Making Time-lapse Sky Movies

I have been experimenting with placing networked video cameras in the outdoors since about 1998, mainly for viewing wildlife via the Internet at my field station. Our success in Internet bird watching led to the installation of the Moss-Cam in 2002, the first camera to collect time-lapse color and infrared images daily of a small patch of moss, a species that is particularly sensitive to moisture. This experiment successfully recorded images nearly every day until 2008. Our set-up included a wireless weather station coupled with weather-tight cameras and an image database system to store the noon-time images.

During this time, we explored other time-lapse applications for measuring and documenting plant growth and responses to environmental conditions. Unfortunately, networked cameras were expensive at that time and limited in their image resolution. So our lab team worked out a methodology to use an off-the-shelf Canon Pan-tilt-zoom networked surveillance camera that a server could control. The program-controlled camera collected hundreds of overlapping still images in multiple horizontal panoramas. Images were then sequentially stitched using Photoshop to merge into a single gigapixel-resolution panoramic scene.

Today I am using a Dahua 360 camera mounted on my roof now duplicates the functionality of our early work, both in the hardware and built-in software. Thirty times a second, a perfectly stitched 360-degree hemispherical image, 12 megapixels in resolution, is generated and recorded to a video server that can apply machine learning analysis to detect patterns. I currently am not auto-detecting anything in particular, but even my Olympus SLR camera now has ML detection for bird photography. My curiosity is leading me towards ways to automatically record birds in flight, interesting clouds and cool sunsets.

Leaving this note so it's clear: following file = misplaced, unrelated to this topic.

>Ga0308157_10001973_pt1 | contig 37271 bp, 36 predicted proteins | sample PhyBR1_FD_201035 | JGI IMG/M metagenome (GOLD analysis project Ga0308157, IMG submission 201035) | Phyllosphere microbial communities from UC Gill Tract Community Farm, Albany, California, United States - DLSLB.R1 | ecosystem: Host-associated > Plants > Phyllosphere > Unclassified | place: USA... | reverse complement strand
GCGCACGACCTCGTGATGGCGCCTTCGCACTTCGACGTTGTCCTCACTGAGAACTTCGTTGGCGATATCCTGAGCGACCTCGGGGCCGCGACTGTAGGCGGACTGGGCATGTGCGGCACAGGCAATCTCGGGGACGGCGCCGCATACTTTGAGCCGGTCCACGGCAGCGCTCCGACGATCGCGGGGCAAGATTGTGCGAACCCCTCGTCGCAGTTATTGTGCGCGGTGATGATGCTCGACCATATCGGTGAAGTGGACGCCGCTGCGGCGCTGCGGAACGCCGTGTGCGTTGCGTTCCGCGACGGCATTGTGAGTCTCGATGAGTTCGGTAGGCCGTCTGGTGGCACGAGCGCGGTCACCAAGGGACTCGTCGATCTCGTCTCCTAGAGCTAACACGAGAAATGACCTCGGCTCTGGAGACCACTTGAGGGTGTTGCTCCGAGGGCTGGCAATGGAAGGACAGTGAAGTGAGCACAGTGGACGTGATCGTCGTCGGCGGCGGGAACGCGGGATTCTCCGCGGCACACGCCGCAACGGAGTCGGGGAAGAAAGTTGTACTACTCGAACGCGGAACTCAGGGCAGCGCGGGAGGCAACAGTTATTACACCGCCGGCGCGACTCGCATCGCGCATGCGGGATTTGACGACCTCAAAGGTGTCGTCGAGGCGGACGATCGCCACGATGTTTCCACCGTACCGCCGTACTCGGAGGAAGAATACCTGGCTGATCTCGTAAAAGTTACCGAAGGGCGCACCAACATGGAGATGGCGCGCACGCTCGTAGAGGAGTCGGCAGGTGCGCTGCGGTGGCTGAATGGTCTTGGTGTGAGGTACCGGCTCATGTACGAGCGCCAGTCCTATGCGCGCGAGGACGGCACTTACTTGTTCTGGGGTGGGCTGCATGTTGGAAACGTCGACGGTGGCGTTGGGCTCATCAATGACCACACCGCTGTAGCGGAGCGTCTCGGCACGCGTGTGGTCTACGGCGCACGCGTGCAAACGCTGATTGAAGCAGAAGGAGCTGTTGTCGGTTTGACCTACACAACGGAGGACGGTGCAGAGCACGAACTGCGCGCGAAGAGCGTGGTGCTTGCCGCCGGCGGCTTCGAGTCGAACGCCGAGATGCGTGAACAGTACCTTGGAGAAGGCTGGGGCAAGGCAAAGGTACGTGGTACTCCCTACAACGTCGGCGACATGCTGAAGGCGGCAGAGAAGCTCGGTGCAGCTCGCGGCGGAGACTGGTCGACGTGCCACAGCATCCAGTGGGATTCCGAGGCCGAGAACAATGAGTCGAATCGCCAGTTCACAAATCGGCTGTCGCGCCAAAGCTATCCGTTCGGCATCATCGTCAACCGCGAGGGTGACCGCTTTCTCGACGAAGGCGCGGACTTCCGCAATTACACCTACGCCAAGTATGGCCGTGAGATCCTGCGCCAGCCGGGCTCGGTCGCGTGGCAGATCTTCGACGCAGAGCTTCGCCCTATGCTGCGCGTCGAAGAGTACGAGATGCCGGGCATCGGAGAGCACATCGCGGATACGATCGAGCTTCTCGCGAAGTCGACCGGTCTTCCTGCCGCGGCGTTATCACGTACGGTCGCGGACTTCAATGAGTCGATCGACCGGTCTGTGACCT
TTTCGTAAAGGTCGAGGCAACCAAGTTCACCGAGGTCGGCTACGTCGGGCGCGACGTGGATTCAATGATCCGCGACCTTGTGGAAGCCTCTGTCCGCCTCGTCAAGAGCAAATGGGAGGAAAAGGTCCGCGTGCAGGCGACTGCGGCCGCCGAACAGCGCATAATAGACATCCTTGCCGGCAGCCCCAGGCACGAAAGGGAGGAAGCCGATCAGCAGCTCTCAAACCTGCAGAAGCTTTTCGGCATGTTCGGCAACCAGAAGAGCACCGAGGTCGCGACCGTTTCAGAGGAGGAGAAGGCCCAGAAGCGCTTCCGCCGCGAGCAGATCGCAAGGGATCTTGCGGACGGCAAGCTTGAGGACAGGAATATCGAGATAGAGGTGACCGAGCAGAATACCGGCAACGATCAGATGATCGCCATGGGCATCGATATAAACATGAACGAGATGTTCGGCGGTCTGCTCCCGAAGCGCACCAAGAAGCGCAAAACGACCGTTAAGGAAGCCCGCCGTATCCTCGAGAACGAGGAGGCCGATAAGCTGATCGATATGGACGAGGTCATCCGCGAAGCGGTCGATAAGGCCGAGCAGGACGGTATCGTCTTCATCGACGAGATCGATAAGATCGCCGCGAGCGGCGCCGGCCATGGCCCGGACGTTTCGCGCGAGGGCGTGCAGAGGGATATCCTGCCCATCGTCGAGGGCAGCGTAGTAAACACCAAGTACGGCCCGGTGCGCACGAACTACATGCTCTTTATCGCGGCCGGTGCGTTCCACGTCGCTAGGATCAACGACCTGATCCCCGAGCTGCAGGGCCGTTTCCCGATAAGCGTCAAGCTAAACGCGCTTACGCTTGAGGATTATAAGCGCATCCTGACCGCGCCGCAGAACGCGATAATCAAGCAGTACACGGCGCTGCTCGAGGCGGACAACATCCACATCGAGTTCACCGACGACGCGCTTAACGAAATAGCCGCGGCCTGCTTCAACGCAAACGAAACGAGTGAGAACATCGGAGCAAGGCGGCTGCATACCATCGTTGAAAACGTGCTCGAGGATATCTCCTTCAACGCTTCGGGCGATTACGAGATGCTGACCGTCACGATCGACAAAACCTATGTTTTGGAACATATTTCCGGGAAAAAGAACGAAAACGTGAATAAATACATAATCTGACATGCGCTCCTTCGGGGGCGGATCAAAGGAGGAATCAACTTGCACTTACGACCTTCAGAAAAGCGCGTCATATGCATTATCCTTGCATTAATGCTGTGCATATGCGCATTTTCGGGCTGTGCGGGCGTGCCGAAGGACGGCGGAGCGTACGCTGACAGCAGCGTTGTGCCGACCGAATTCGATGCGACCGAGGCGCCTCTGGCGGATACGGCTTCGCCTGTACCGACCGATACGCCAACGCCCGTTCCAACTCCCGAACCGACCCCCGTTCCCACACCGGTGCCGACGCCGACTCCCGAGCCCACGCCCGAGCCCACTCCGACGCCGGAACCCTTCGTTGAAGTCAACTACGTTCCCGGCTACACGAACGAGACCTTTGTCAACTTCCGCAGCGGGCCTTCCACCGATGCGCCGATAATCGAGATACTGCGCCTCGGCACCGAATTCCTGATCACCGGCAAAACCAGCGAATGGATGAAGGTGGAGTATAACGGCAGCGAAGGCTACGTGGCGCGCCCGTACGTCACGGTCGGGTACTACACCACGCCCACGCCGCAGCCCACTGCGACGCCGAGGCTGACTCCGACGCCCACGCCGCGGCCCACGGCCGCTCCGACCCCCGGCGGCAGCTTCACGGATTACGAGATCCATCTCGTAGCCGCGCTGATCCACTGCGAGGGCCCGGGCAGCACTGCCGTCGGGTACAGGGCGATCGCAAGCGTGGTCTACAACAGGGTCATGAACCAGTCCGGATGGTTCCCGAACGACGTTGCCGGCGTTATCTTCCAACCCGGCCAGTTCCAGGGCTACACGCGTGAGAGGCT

The following 24-hour movie was built from recording a single frame image every 15 minutes and saving them as an m4v movie. The movie plays back at 30 frames per second, effectively compressing one hour of the entire sky every second. The movie is digitally warped into an interactive panorama using javascript written by Matthew Petroff at Once you click the window, the video will play for 28 seconds and then automatically loop until you select pause. Use your mouse to click and drag to a new perspective at any time during the play or pause.

Pannellum Video Tests

Below is a calendar of links to all the 24 hour time-lapse movies that have been recorded in this project to date. Clicking a linked file will open a video player that will allow full-screen viewing. I began these recordings on August 9, 2021. The movie links are manually added, so bear with me if there are any delays. The image geometry or projection is of a full (180’ by 360’) rectangular hemisphere. You are viewing the entire sky in a single image.